In English, it is fairly well-established that personal pronouns are on the whole used more in conversation than in writing (e.g. the Longman Grammar 1999: 333), and conversation is particularly characterised by exophoric reference to the interactive participants. The frequent use of “you” in popular written genres, especially in the self-help genre, could thus be attributed to an apparent intention of establishing a close and confidential relationship between the writer and reader. However, the observations about English are not directly applicable to Finnish. First, although pronoun use appears to be more frequent in conversation, the pronominal forms in speech and writing differ noticeably. The SINÄ forms are written or formal, and although they have been conventionally accepted in fictional use, they are employed less and less, as fiction increasingly tends to prefer the actual spoken forms in dialogue. The tone conveyed by the written form is therefore not so much friendly and conversational but didactic or patronising. Secondly, not only do Finnish verb forms encode person, thus making pronouns more redundant, but also the “impersonal” and passive forms of the verbs can in conversation be used for personal reference, either definite but indirect, or indefinite (Luukka 1994). There is not much research on this, and none so far that would be contrastive or based on corpus evidence, but the relevant point is that not only the grammar but the pragmatics of personal reference differ in English and Finnish.

Because this genre is a relatively recent import from the US, one would assume that it also has borrowed discourse conventions of the genre from its source culture. This would explain the relatively high frequency of SINÄ in the original Finnish self-help books compared to other Finnish texts. It can also be seen by comparing SINÄ in the self-help books: it turns out that the difference between originals and translations is smaller here than in popular non-fiction on the whole, although still very clear (about eight times more instances in the translations).

Self-help literature
SINÄ (“you”) lemma /100,000 words
Finnish originals 173
Translations 1408

The distribution of the different forms of the lemma showed no very striking differences, apart from the subject form (nominative case) of the pronoun, which was the second most frequent in the originals, but ranked only fifth in the translations. The SG2 pronoun does therefore not appear to be used particularly often in subject position compared to its other uses in the translations.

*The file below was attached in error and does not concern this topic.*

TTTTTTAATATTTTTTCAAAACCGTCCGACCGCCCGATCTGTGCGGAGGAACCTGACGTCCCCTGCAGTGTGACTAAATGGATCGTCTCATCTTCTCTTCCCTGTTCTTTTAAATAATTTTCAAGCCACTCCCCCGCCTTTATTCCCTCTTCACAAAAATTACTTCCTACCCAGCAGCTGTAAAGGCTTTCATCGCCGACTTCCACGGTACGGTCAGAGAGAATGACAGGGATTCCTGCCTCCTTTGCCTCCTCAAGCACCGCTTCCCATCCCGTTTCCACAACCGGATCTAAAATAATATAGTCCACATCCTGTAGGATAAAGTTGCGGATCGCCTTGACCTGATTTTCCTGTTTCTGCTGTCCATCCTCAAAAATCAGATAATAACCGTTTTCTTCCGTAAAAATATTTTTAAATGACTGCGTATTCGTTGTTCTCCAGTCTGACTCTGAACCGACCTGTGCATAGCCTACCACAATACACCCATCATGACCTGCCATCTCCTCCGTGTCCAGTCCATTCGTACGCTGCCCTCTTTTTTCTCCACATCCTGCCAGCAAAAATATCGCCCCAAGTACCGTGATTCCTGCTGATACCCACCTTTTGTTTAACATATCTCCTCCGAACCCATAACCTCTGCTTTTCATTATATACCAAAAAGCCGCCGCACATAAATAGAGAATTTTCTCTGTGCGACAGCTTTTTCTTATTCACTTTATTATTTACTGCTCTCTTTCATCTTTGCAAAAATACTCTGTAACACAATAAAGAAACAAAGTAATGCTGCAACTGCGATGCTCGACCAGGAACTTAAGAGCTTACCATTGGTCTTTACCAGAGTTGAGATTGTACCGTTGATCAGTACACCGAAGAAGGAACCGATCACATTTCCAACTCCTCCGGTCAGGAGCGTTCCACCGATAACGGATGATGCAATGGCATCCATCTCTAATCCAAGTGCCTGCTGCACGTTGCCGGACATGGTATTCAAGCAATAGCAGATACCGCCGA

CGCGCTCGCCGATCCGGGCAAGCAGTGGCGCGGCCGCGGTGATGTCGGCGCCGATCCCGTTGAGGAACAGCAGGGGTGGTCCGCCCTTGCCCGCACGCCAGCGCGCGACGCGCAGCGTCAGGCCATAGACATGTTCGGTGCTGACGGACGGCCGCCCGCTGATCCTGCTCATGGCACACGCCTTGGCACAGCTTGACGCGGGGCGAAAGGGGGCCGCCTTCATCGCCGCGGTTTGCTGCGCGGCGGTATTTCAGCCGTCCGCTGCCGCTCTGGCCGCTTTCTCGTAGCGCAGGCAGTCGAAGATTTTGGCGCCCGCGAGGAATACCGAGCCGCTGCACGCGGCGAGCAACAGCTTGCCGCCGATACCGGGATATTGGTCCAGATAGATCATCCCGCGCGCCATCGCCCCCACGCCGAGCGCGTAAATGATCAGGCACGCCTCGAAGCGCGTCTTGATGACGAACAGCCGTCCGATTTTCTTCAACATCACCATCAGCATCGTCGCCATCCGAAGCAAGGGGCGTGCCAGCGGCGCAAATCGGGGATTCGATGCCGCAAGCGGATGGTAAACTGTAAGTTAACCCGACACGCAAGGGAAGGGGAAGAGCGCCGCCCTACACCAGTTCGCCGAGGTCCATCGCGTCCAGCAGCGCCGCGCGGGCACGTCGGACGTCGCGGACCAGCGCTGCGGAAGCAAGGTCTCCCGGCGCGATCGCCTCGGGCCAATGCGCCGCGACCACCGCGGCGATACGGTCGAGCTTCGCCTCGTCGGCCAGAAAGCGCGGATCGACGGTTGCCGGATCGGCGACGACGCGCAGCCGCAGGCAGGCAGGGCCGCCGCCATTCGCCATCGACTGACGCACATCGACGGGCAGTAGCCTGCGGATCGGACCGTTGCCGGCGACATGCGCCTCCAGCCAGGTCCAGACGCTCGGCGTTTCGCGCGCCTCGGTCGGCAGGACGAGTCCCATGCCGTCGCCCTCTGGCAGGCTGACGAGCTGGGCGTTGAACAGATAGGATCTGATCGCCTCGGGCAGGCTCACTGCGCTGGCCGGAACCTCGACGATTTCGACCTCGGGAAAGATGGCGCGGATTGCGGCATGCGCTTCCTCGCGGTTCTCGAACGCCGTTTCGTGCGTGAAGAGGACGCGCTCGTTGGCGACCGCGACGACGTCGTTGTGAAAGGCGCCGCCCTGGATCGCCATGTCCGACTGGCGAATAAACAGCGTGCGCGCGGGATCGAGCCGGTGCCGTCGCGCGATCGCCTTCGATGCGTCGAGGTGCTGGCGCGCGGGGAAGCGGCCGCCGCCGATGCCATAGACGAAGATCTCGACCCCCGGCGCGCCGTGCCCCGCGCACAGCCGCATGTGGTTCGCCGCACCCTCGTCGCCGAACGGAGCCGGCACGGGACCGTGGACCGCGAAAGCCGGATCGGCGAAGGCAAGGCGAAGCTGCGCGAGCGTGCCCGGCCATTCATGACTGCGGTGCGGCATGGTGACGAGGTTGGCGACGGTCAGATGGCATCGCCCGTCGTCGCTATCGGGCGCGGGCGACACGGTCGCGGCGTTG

5. Focusing on a sample

Overall frequencies apart, can we see differences in the actual use of SINÄ in the texts? To explore this, I ran concordances on SINÄ with two samples from the data: (1) for a random sample of 100 and (2) for the most frequent individual forms in both corpora. Some of the most obvious things that differ in the samples of a hundred appear in Table 3.     

Originals      
Translations

Reported speech

Deontic modals

‘must’

‘needn’t’    

‘think!’

34

 

11

 

10

 

1

 

10
7

    16

7

 

9

 

1

 

Table 3. SINÄ lemma Random sample of 100 from both corpora

First, a third of the instances appear in reported speech in the originals, but very few in the translations. That is, in Finnish, SINÄ is less often the writer directly addressing the reader, but an imaginary character in an example or dramatised passage; the interaction is thus removed from the ongoing discourse. In the translations, again, the pronominal reference is almost exclusively exophoric in the reader-writer interaction. Second, the number of deontic modals was quite high in both. Considering the genre, this might be expected (after all the point is to give advice for coping with one’s life), but two interesting things emerge here: the actual expressions of obligation were different, and moreover, the negated obligation was much more common in the translations. These observations are supported by frequent collocates, and point to different discoursal orientations: on the one hand telling readers what they ought to do (Finns), and on the other emphasising what they do not have to do (Americans). An additional difference is that the Finnish originals seem to encourage the reader to do a lot of thinking, but not so the translations.